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Gout is a common inflammatory arthritis disorder worldwide. The prevalence of gout ranges from 0.2% to 0.4% in the Western population but it is higher in Taiwan.[3] In a national population study, the prevalence of gout in Taiwan was 6.24% and the incidence of approximately 2.74 per 1,000 person-years.[4] The deposition of tophi mostly occurs in the distal joints of the appendicular skeleton and soft tissues, such as in the first metatarsophalangeal joint.[3] However, tophi involving in the spine are rare and only approximately 150 cases of spinal gout have been reported.[2] According to a few systematic reviews,[2],[5],[6] men are more likely to develop spinal gout than are women. The median patient age is 58.9 years (range, 17–87 years).[2] Majority of the spinal gout cases have occurred in the lumbar spine.[2],[5],[6] Most patients with spinal gouts have reported a history of gout or hyperuricemia, a risk factor for gout.[2]

The low solubility of monosodium urate crystals, low temperature of the affected area, and low blood perfusion are the main reasons for the development of the tophi deposits in the distal extremities.[7] However, the pathogenesis of the spinal tophi remains unclear. The degenerative diseases of the spine, tissue necrosis, or previous spinal injury may be the predisposing factors for monosodium urate crystal deposition.[2],[5] Spinal tophi are frequently found at the facet articulation; however, they may also be present in the ligamentum flavum, pedicle, lamina, epidural soft tissue, intradural space, vertebral body, or disc space.[2],[5],[8] Depending on the location of the tophi and compressed neural structures, the symptoms of patients with spinal gout vary from back pain, radiculopathy, motor weakness, bladder dysfunction, or quadriparesis.[6] Although patients most commonly have a prior history of gout or hyperuricemia, spinal involvement can be the initial symptom of systemic gout despite normouricemia blood level.[9]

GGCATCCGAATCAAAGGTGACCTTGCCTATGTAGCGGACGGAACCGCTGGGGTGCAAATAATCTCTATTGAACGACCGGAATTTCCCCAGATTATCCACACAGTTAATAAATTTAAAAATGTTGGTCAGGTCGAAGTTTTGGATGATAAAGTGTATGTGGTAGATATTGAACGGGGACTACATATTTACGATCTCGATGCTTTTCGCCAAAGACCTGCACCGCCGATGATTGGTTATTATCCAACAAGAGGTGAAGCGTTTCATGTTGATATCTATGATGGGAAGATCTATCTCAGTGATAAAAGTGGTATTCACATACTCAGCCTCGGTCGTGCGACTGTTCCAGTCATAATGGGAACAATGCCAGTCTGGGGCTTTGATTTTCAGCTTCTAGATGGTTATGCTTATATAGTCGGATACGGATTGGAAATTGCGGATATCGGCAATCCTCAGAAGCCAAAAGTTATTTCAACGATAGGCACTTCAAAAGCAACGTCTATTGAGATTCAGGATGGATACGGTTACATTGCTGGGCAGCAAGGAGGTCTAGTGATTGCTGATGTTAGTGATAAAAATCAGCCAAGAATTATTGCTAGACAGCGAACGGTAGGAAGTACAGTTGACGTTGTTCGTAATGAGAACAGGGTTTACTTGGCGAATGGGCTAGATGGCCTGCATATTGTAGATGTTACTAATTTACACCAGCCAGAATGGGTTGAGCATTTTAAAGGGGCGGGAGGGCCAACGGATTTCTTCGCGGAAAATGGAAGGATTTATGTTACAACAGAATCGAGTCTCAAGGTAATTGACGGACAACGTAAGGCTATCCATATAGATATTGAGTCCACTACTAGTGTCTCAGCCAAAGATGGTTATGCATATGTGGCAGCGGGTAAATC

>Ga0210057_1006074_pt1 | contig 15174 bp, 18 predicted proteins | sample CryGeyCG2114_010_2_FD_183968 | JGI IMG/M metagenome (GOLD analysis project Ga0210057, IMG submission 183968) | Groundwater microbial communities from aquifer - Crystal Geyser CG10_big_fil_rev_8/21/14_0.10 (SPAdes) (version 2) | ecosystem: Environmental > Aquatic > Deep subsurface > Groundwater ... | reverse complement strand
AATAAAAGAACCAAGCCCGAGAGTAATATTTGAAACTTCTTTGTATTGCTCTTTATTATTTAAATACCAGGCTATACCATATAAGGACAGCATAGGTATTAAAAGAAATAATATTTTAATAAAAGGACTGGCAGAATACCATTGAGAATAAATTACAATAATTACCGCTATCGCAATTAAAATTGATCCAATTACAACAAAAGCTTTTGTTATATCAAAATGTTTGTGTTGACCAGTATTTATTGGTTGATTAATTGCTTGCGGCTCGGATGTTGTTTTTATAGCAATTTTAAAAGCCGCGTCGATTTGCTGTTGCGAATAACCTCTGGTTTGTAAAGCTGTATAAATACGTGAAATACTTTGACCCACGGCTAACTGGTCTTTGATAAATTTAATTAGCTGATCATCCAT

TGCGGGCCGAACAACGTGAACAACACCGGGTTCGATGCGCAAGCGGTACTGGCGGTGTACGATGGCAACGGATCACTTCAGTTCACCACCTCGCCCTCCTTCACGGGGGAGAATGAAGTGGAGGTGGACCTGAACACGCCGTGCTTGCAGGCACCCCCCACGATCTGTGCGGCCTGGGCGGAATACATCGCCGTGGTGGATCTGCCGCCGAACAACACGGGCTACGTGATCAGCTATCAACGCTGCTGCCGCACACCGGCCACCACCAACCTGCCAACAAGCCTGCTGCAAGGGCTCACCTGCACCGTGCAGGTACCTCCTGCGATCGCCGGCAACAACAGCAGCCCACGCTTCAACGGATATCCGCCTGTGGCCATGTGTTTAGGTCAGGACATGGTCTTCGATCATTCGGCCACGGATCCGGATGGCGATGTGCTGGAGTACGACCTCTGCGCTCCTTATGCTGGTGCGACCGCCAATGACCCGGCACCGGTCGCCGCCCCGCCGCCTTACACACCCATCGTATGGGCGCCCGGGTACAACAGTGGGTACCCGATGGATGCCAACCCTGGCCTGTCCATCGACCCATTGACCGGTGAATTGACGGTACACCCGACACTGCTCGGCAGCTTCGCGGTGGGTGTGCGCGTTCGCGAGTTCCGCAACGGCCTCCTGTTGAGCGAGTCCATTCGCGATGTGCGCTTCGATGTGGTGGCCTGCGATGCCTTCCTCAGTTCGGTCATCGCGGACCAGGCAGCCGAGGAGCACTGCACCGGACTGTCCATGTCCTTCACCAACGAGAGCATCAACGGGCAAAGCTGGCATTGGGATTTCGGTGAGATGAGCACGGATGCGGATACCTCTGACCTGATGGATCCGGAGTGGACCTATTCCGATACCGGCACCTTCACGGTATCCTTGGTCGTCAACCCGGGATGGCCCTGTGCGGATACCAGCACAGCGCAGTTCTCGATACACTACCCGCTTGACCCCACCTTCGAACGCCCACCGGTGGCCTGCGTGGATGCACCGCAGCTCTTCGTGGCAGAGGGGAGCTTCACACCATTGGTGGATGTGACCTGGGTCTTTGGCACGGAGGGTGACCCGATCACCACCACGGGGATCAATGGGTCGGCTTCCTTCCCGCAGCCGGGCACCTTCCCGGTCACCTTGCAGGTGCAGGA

Various imaging modalities, including plain radiography, MRI, and computed tomography (CT), or positron emission tomography, have been used to investigate spinal tophi; however, the diagnostic dilemma remains.[2],[5] Since monosodium urate crystals are not radiographically opaque, spinal gout radiography is nonspecific and varied and it mostly reveals the degenerative changes or erosion in the spine.[8] In addition, CT may offer more features including the facet joint erosion with well-defined sclerotic margins or even calcified monosodium urate crystal depositions.[2],[3] Moreover, most spinal tophi appear have low-to-intermediate T1-signal intensity and heterogeneous T2-signal intensity, depending on the degree of its hydration and classification.[10] However, all these images are nonspecific and cannot definitely exclude the other spinal mass pathologies, such as abscesses, neoplasms, or disc fragments.[2],[10] In our case, the spinal abscesses and neoplasms were ruled out based on previous MRI and laboratory study results; however, the ruptured disc fragment with upward migration could not be confirmed since the patient presented symptoms of acute sciatica. Recent studies have demonstrated that dual-energy CT may possibly reveal uric acid crystal deposition in the spinal facet joints and provide diagnostic clues for the lower back pain in patients with hyperuricemia or history of gout.[2],[10],[11]